What is an advertisement? Is it a form of communication that allows others to spread their message? An advertisement can be used for many things. From trying to sell a product, to trying to capture an audience’s attention, to portraying the ideal man or woman, advertisements are merging all of those forms of communication into one. Throughout our world, we see many different print advertisements, commercials, and other forms of sales pitches; we learn what the current trends are in society.
For example, if there was an ad for the newest Reebok shoes, everyone would flock to the store to get them because they are the newest fads which must be acquired. However, if that shoe advertisement depicted a pretty woman wearing skimpy clothes wearing the shoes, there would be many more men going to the store rather than women. The advertisements in modern days seem to be much less sexist or chauvinist than their mid 1900s predecessors. Why is that? Well it is because people view others differently now; they view them equally.
The principle of gender not only defines who and what we are, it also defines the way we are seen through the eyes of others. The advertisers not only look to sell their product, but to capture a specific audience by depicting men or women (in most ads) in different settings and concepts. Each ad means something because the advertiser wants it to mean something. The advertiser often wants the ad to depict what a man or woman should wear, look like, and even behave like. After scouring the ad for a suitable advertisement, I finally found one that suited the topic I was going to be pursuing in this writing.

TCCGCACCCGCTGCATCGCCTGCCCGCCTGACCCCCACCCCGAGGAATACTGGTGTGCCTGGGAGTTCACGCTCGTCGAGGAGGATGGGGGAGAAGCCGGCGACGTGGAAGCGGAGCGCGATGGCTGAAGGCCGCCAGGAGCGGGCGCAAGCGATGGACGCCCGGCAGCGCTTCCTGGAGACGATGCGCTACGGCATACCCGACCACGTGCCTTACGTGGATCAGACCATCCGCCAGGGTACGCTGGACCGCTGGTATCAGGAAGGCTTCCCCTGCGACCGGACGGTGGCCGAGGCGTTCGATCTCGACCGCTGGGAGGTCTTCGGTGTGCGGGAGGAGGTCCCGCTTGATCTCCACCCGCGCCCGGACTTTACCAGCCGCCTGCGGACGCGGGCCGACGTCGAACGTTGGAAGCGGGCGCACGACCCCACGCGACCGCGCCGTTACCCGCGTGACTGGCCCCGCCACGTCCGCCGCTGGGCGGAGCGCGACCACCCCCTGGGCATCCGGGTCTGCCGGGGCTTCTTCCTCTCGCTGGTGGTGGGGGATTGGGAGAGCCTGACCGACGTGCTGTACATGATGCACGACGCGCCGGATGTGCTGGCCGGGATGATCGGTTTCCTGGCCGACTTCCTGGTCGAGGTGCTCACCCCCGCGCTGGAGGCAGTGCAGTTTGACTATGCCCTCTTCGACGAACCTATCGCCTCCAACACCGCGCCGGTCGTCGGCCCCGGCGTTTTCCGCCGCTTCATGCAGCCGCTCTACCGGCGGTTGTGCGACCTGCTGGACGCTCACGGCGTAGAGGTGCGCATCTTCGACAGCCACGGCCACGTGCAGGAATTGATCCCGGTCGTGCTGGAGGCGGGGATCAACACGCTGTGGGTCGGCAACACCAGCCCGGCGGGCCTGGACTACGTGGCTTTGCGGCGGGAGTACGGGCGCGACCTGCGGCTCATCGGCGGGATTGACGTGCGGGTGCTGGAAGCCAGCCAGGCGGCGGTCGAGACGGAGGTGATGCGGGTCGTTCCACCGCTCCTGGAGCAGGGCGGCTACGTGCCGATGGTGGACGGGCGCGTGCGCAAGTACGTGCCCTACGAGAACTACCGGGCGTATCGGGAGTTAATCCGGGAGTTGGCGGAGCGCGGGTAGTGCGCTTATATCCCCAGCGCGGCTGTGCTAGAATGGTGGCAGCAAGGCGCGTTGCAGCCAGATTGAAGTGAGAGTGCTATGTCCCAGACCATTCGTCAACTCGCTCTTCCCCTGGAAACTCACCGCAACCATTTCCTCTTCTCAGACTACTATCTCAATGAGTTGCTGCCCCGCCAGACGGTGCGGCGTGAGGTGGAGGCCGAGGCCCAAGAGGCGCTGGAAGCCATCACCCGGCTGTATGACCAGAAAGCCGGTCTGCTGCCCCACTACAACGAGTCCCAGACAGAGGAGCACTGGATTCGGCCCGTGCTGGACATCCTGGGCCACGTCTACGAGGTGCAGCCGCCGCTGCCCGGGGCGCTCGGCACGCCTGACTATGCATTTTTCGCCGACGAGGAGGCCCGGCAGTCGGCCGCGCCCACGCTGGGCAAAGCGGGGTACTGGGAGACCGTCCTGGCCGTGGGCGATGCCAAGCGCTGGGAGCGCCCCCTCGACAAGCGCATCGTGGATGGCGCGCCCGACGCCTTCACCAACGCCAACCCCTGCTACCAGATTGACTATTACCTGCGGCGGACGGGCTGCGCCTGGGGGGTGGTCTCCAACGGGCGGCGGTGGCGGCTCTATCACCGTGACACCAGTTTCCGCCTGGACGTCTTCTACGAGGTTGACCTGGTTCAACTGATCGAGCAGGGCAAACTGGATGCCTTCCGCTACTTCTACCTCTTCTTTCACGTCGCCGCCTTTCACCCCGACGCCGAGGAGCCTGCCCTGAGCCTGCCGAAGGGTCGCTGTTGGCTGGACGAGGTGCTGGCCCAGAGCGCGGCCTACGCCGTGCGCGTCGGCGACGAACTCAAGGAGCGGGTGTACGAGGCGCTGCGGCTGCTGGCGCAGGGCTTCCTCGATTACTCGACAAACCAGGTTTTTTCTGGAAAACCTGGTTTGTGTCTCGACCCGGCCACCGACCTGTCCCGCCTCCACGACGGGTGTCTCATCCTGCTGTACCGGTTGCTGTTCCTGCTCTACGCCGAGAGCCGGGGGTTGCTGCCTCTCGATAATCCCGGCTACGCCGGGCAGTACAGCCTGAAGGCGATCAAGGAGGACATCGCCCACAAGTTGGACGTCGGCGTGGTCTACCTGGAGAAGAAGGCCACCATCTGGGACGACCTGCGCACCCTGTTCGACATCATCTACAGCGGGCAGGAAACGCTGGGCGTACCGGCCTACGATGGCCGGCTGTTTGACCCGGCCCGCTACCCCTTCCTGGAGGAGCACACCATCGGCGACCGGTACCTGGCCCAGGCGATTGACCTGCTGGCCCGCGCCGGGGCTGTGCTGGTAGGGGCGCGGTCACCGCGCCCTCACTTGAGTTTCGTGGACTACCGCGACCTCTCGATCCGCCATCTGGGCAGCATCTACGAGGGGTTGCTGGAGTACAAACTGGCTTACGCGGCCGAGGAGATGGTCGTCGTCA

The ad, from a fashion designing company based in Italy, one first glance simply shows a man and a woman standing side-by-side. After a closer look, it can be seen that the hands of both the persons are tied to the wall or some type of fabric. However, the most surprising thing about this clothing fashion ad was the way that the man and the woman were posing. The man was posing in a stiff position, almost as if he was showing his dominance over others, while the woman has her hands above her head, almost as if she was submitting to someone.
From that pose, one can assume that the woman is being shown as a passive, submissive figure. From the pretense that the man is shown in, it can be assumed that the man is more demanding, dominant, and rigid. This did not surprise me however. Most advertisements seen in contemporary times are directed in such a way that the males are shown as superior. Advertisers, when dealing with both sexes, will try to position the men in such a way to show their dominance, as seen in my advertisement. This depiction of how a man looks like, often leads to young male children to distinguish what it is to be a man and woman.
In ads which only contain women, they are shown as nothing more than mere sexual objects. This form of advertisement serves to show women what they should look like and men how their women should look like. The women are simply depicted as objects of desire which are used hook potential customers. These advertisements teach us a lot about society and the way the media influences society. In the article “Beauty (Re)discovers the Male Body”, the male body as a public image (in advertising more specifically) is thoroughly discussed. Susan Bordo’s article starts out by explaining the male body in terms of a visual commercial image.